That’s the summary or “Professional Profile” section. This is where you outline the skills and credentials that qualify you for the job. You can break your skills into functional sections or use bullet points to highlight key points. If this section is done properly, it will convince prospective employers that the rest of your resume is worth reading.
That’s the “Experience” section. The reader needs to know who you’ve worked for, the city and state where they’re located and what you did while there. Ideally, your job descriptions should include many active verbs and focus on keywords and functional skills that are most relevant to your job target.
The best accomplishments are those that demonstrate quantifiable results and your willingness to go “the extra mile.” Did you come up with an idea that saved the company money? Were you promoted because of your team building skills? Were you selected for a key program because of your positive attitude? Whenever possible, describe how you improved an employer’s bottom line (i.e. doubled sales, cut costs, reduced errors, streamlined processing or improved efficiency.)
When it comes to how far you’ll travel, your hourly rate and the industry you’ll work in, being open-minded can mean the difference between landing a job…and another day on the couch.
New proficiency with computer software can increase your skill set—and boost your hourly earning potential. The more versatile you are, the more marketable you will be.
Take initiative. Be a go-getter. Assert your value by letting your boss know of any additional skills you may have—so he/she can put them to good use.
Being compatible is very important especially if you’re being considered for a full-time opportunity. Your attitude at work will also influence the references you get from that temporary employer once your assignment is complete.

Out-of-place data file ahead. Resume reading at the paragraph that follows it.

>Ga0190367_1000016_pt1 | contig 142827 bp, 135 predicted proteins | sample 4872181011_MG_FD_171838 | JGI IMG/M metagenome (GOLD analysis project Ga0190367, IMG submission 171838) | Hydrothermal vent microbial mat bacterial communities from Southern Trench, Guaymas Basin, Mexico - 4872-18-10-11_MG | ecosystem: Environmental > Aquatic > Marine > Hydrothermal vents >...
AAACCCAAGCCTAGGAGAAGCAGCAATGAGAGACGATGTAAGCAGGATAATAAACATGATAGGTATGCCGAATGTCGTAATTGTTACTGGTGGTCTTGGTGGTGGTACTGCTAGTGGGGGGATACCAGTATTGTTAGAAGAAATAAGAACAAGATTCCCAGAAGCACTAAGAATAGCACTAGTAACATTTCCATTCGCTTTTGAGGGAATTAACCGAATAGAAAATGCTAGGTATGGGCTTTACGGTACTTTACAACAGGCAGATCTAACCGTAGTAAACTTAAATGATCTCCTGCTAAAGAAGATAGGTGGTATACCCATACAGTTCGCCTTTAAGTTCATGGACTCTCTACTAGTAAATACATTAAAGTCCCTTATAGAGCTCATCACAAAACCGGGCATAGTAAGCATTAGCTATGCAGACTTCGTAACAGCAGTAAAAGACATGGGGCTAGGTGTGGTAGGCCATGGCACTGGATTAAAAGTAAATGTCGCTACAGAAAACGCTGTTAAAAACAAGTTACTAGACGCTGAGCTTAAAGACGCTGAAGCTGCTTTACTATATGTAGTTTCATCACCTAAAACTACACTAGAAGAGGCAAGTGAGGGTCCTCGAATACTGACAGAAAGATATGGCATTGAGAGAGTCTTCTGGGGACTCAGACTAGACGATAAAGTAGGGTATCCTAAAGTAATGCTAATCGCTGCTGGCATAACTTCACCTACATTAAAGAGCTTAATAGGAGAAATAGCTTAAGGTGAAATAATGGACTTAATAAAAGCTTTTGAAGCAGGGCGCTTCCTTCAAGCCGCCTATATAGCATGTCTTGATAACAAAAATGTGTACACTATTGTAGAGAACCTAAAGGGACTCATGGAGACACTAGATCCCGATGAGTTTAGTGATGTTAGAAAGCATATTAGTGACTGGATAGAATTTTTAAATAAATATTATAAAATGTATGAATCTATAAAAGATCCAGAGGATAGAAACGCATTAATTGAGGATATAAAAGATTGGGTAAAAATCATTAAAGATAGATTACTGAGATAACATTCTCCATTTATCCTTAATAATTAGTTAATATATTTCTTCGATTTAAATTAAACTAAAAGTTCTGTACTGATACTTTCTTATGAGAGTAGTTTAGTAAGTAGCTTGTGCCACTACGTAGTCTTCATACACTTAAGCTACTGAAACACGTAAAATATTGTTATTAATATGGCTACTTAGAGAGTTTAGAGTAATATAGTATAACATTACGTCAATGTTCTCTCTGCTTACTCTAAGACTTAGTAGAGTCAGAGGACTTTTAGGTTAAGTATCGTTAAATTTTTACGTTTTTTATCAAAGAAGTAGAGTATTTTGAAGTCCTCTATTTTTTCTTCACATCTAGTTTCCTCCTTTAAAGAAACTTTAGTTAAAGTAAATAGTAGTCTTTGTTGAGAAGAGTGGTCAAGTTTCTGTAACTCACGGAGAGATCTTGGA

Remember that TeamOne is your employer and your rep is your point of contact. Always feel free to consult them for guidance and advice. They’re the ones who can make life easier for you—and help you land your next assignment.
Jobs orders are being filled constantly. The sooner you can meet with a Staffing Specialist once one becomes available, the more likely it is that you’ll be placed.
If a job order comes in that your TeamOne representative deems you well-suited for, we will contact you immediately. Please make sure we have all your relevant contact information, including:
Stepping into a new job can be awkward, not to mention, intimidating. The skills you display and precedent you set in your first few weeks will lay the foundation for your career with that company. The sooner you are able to settle in and adjust to your new position, the sooner you’ll be able to impress your new boss. That means learning how to approach your work, your superiors and coworkers—so you can acclimate quicker to your new work culture. To thrive in your new work situation, follow these tricks of the trade:
That’s why it’s essential that you develop good safety habits and continually respect safety rules inside any workplace. To help you maintain the highest possible safety standards, our representatives often visit job sites to ensure great attention is paid to these details—and that our employees are not exposed to dangerous activities or potentially hazardous work conditions on any job site.
In addition, TeamOne will also train you about safety rules and if necessary, provide you with personal protection equipment to perform your job. In the event of an injury, it is TeamOne who pays for it—that’s why we must be diligent to protect against injury claims. As a result, TeamOne has instituted the following in the name of keeping you safer and your job, more secure: